Saliva recently became available as a specimen type for SARS-CoV-2 analysis, starting with an EUA granted to Rutgers Clinical Genomics Laboratory, where a fully automated nucleic acid extraction workstation, such as the one shown above, reportedly can process up to 10,000 saliva samples per day. Clinical laboratories and pathology groups should be aware of the emerging benefits of the utilization of saliva as a COVID-19 testing specimen.
With COVID-19 testing technology rapidly developing, an emerging area of interest has been the utilization of saliva as a testing specimen. The COVID-19 STAT Intelligence Briefings Service interviewed Frederick (Fritz) Kiechle, MD, PhD, to learn more about the impact that saliva specimen testing will have on clinical laboratories.
Now Medical Director at Boca Biolistics in Pompano Beach, Florida, Kiechle is one of the first pathologists in the US to set up molecular testing in a hospital laboratory. Within the pathology profession, he is considered a go-to expert on matters relating to collecting, transporting, and preparing medical laboratory specimens for analysis. He has written several textbooks on this subject.
“There are an increasing number of references discussing the use of saliva as a SARS-CoV-2 specimen, and the bulk of them are basically saying that saliva is equally as good, or perhaps better than, nasopharyngeal swabs,” Kiechle said. “We can definitely do PCR testing off of saliva, but it is looking more and more likely that we can get both RNA and antibodies off of saliva.”
For COVID-19 STAT, Frederick (Fritz) Kiechle, MD, PhD, now Medical Director at Boca Biolistics in Pompano Beach, Florida, explained the emerging use of saliva as a sample type for detecting SARS-CoV-2, the strain of coronavirus that causes COVID-19. (Photo copyright: The Dark Intelligence Group)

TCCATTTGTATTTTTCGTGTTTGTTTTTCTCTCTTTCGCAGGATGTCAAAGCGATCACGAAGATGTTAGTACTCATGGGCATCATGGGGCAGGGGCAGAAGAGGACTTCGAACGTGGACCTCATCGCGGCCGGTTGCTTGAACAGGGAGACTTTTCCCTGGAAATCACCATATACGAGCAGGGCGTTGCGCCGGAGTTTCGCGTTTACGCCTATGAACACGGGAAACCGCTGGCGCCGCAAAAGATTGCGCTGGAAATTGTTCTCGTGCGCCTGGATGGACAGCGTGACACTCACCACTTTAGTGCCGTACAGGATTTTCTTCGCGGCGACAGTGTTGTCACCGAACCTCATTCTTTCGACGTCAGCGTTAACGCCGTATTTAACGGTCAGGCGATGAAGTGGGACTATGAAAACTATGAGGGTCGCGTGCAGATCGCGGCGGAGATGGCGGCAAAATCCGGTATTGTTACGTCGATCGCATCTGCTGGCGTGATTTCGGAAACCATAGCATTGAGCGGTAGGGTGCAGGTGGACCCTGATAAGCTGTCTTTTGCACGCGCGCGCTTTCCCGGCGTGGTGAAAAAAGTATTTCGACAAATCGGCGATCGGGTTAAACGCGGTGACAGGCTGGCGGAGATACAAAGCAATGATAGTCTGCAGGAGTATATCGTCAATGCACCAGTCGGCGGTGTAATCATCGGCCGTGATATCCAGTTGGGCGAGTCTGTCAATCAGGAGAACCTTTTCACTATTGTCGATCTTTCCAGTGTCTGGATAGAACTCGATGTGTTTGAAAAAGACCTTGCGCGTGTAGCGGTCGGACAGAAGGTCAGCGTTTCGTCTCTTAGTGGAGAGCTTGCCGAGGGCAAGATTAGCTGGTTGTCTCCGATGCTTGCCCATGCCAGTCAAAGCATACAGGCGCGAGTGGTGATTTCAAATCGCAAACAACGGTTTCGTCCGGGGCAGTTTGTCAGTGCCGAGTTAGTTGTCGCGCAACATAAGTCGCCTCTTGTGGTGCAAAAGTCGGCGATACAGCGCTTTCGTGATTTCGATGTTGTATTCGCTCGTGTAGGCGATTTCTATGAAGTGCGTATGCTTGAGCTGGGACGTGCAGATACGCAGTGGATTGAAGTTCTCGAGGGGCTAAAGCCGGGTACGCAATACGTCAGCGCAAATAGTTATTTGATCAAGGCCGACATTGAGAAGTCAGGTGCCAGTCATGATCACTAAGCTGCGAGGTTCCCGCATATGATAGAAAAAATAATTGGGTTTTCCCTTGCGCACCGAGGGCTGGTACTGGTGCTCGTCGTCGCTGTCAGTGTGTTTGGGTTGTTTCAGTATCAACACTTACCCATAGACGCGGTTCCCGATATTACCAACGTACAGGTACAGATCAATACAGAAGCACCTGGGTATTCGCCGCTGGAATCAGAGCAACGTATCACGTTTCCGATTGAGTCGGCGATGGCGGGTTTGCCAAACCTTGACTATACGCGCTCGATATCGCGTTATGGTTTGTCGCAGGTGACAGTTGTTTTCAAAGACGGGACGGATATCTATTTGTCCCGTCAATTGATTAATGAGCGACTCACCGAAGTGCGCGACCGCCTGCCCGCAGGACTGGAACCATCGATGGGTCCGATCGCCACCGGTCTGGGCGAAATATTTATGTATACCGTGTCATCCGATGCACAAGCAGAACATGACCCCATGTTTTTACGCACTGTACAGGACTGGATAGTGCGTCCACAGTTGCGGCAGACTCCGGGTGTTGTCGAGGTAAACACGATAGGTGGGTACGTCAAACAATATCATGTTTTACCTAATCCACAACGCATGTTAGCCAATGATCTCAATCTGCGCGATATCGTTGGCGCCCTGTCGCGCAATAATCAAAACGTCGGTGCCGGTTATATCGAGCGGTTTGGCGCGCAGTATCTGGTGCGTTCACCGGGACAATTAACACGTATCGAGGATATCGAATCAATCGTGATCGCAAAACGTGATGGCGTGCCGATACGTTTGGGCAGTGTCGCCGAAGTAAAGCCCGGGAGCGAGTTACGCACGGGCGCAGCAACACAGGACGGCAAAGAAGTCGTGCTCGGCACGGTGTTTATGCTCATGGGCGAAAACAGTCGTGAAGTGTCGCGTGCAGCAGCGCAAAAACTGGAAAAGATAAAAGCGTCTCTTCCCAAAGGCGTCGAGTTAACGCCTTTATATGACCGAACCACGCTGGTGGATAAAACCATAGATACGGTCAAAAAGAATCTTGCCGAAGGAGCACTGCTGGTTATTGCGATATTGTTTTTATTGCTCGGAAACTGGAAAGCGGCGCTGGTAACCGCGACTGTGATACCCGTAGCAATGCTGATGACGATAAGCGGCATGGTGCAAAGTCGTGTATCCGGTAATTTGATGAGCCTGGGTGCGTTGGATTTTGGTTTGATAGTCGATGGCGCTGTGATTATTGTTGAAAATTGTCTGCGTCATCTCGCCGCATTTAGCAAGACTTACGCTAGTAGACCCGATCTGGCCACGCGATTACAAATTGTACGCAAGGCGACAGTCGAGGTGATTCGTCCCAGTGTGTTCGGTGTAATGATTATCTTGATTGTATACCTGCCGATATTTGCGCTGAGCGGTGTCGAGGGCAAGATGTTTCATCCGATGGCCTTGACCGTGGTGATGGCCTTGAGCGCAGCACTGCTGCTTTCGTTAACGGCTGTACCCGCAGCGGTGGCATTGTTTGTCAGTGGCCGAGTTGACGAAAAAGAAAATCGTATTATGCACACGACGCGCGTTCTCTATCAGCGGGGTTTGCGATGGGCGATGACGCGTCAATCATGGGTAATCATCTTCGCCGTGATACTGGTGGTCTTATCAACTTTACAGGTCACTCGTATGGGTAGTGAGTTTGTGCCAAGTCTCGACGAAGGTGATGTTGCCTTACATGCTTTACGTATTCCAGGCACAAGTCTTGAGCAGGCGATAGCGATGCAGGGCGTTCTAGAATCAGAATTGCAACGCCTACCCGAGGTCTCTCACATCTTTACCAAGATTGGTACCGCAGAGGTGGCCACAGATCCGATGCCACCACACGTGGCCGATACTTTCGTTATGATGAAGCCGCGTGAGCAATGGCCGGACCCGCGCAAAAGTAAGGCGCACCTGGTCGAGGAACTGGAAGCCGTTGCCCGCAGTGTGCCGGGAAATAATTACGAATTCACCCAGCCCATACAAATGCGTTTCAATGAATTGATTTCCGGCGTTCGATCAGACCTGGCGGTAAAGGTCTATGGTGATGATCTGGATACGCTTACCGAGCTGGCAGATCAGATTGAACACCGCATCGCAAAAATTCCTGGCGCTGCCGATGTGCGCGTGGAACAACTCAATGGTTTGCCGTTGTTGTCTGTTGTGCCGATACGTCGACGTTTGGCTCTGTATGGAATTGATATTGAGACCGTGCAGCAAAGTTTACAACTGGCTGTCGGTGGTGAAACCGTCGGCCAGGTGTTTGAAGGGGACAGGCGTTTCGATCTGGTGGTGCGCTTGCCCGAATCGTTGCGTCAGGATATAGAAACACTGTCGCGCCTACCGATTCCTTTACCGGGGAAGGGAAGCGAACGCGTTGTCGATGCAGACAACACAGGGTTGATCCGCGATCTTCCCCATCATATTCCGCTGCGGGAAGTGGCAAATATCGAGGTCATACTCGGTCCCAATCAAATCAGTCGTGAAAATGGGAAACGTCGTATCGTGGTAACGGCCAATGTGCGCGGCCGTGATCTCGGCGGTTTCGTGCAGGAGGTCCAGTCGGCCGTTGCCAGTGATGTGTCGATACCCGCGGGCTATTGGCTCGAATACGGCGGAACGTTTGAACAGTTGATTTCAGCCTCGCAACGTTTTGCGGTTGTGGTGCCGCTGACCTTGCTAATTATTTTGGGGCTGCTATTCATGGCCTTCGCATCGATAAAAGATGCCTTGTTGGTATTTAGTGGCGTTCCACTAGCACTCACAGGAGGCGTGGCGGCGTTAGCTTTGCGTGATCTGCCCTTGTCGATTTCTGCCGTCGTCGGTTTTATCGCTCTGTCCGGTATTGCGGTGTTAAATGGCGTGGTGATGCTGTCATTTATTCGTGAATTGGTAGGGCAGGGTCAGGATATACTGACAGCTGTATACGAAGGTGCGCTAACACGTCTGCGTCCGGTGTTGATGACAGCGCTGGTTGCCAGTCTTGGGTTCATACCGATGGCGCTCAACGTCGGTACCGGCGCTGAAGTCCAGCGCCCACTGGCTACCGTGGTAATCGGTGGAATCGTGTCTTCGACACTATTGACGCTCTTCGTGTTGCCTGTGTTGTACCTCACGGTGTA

Considerations When Collecting Saliva Samples for SARS-CoV-2 Analysis
Kiechle explored some of the considerations when collecting saliva specimens. “You can’t eat anything, drink anything, or smoke for 10 minutes before,” Kiechle explained. “It’s not a long period of time.”
“For chemical analysis some people have said that it’s better to freeze the specimen and then thaw the specimen with centrifuging, which will then precipitate the interfering glycoprotein,” Kiechle told STAT COVID-19. “This provides a less viscous sample for testing. As most of these saliva samples are very viscous, they might not work very well. That’s a collection issue, and there’s a question about whether that’s important or not in the business.”
While the need for freezing and thawing a saliva sample immediately after collection has the potential to be a barrier for use, Kiechle did highlight a new saliva collection product that appears to circumnavigate this problem.
“It’s a pretty cool device. It’s made by DNA Genotek from Canada. The product is called Oragene-Dx for collection of microbial RNA and DNA,” Kiechle said. “It has a tube that you collect the saliva in; it has a little opening where you can easily get your mouth around it and get the saliva into the tube. There’s a mark for the full line, and then there’s a little blister pack that’s attached to the end of this thing, which you would flip over and pop open, and it contains some mystery compounds that they’re not talking about, but they stabilize the DNA and the RNA in the specimen.” The key benefits of this product are that it does not dilute the specimen and seems to not require freezing and thawing.